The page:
Definition: Antibiotic-associated colitis is an inflammation of the intestines that sometimes occurs following antibiotic treatment and is caused by toxins produced by the bacterium Clostridium difficile. It is determined as the incidence of antibiotic-associated colitis among users of oral antibiotics or topical clindamycin in a large prepaid health plan. When we take antibiotics, they often kill all the good bacteria in your intestine. This creates a perfect home for bacteria called Clostridium difficile ( C. diff).
Epidemology: Those most at risk are people, especially older adults, who take antibiotics and also get medical care. Among 26,294 hospitalized patients monitored by the Boston Collaborative Drug Surveillance Program (BCDSP), 8,948 (34%) received at least one antibiotic, and none were diagnosed as having drug-induced colitis to in-hospital antibiotic exposure. C. difficile was estimated to cause almost half a million infections in the United States in 2011, and 29,000 died within 30 days of the initial diagnosis.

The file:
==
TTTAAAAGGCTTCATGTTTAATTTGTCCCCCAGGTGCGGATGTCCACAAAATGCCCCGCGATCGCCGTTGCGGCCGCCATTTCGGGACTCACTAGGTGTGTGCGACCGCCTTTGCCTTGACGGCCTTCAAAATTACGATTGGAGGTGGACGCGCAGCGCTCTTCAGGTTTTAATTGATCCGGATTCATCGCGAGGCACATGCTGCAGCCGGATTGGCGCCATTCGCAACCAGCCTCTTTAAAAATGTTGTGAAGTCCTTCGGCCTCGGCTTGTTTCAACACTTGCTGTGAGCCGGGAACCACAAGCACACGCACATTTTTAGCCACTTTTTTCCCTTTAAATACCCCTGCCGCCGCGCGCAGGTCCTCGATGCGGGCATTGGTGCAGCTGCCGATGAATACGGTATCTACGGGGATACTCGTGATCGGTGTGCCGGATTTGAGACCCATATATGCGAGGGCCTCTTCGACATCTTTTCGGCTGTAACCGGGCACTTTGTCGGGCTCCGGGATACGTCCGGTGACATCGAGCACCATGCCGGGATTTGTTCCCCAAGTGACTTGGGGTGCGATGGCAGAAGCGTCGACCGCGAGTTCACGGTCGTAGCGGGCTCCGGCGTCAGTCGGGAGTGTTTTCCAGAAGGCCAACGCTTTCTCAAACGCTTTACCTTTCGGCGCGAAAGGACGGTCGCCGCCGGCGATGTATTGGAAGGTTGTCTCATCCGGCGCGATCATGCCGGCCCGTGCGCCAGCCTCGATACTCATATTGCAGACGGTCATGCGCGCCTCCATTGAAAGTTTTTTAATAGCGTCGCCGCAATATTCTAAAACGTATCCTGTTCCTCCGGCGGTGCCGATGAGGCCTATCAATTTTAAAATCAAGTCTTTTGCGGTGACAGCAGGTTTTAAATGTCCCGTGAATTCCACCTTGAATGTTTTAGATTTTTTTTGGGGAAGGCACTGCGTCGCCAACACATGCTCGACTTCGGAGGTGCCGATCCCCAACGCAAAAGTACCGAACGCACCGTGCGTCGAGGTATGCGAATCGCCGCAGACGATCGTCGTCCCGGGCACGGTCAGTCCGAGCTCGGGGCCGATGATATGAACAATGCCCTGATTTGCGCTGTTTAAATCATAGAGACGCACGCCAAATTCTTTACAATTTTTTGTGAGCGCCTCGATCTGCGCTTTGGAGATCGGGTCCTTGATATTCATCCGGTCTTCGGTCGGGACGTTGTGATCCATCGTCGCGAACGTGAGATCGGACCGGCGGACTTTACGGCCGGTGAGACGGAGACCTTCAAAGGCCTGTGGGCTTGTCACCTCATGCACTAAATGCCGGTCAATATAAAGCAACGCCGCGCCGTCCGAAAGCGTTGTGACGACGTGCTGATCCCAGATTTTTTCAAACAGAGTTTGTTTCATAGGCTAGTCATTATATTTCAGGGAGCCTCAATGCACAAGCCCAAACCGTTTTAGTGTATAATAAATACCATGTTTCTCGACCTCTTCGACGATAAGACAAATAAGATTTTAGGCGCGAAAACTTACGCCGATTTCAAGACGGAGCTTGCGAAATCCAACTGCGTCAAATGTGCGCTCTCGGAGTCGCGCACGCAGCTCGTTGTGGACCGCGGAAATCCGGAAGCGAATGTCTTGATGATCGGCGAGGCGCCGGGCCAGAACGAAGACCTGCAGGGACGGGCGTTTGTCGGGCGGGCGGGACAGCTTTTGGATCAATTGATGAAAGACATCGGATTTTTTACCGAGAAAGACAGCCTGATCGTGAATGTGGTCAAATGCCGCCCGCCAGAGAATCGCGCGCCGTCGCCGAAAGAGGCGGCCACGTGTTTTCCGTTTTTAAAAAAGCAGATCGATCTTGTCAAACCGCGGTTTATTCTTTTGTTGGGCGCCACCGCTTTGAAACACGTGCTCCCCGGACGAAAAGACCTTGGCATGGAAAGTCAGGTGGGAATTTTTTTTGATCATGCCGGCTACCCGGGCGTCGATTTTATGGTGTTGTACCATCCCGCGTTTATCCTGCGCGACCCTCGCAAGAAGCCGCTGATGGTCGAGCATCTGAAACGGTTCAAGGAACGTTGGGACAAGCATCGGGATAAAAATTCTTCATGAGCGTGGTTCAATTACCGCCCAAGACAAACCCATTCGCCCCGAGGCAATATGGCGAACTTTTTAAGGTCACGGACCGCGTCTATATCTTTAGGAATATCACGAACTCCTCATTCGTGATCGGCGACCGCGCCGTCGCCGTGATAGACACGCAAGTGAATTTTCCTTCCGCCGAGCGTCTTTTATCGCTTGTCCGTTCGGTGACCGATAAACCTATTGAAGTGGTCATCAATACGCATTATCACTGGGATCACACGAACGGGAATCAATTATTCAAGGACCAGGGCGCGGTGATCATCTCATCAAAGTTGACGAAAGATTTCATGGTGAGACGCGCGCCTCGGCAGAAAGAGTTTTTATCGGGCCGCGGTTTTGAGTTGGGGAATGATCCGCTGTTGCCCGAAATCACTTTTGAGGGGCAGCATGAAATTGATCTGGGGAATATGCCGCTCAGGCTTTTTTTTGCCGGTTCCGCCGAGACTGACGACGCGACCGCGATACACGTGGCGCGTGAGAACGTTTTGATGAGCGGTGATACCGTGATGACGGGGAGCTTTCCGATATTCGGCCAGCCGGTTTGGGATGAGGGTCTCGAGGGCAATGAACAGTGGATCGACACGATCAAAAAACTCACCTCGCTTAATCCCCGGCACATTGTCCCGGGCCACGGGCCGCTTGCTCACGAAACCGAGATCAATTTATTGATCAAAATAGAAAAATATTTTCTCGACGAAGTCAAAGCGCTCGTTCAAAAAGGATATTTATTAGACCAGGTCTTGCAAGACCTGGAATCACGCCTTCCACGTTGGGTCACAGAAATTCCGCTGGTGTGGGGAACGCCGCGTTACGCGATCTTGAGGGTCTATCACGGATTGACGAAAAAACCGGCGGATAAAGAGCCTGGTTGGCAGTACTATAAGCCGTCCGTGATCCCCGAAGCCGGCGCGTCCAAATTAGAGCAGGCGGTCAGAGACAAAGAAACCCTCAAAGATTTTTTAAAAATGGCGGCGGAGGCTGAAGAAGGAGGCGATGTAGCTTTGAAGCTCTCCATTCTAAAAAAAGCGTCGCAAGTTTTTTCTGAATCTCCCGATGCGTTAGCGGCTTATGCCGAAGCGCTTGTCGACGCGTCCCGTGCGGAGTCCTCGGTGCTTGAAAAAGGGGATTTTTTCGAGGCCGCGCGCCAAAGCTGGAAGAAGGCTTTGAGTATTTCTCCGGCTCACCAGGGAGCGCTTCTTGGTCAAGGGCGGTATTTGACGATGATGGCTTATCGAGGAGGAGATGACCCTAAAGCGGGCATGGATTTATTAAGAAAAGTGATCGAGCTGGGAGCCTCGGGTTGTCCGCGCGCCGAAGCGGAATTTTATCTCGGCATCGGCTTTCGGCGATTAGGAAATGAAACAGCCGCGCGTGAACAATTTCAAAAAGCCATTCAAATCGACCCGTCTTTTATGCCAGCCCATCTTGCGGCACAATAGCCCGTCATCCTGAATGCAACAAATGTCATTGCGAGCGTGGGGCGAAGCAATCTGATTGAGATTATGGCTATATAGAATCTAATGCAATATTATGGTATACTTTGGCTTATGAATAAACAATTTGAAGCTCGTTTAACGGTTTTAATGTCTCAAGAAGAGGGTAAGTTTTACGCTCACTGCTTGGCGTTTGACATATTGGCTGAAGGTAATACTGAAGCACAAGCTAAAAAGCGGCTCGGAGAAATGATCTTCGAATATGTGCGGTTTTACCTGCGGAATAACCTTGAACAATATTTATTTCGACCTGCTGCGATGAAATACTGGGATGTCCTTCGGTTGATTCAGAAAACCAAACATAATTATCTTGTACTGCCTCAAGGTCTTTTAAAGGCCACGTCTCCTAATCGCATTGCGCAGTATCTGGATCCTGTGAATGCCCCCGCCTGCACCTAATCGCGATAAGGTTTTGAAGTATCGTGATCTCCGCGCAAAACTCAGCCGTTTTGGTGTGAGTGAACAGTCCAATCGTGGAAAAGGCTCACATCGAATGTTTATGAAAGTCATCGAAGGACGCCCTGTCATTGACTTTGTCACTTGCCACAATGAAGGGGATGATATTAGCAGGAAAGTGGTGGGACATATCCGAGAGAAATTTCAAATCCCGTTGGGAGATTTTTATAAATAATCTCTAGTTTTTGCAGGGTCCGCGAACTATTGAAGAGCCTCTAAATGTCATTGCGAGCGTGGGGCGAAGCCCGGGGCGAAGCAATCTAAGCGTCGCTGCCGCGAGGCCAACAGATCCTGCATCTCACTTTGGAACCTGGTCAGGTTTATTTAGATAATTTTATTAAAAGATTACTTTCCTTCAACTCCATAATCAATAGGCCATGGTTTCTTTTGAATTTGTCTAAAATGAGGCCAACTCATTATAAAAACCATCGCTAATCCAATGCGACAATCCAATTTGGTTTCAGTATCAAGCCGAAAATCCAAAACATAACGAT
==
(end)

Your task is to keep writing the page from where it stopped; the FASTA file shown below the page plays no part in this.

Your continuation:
Symptoms: Complications of antibiotic-associated colitis include severe dehydration, imbalances in blood minerals, low blood pressure, fluid accumulation in deep skin (edema), enlargement of the large intestine (toxic megacolon), and the formation of a tear (perforation) in the wall of the large intestine. If the disease proceeds to pseudomembranous enterocolitis, the patient may also experience nausea, vomiting, large amounts of watery diarrhea, and a very high fever (104-105°F/40-40.5°C).
Treatment: Treatment options include the following: Fluid Replacement, Medications, Surgery, Fecal Transplantation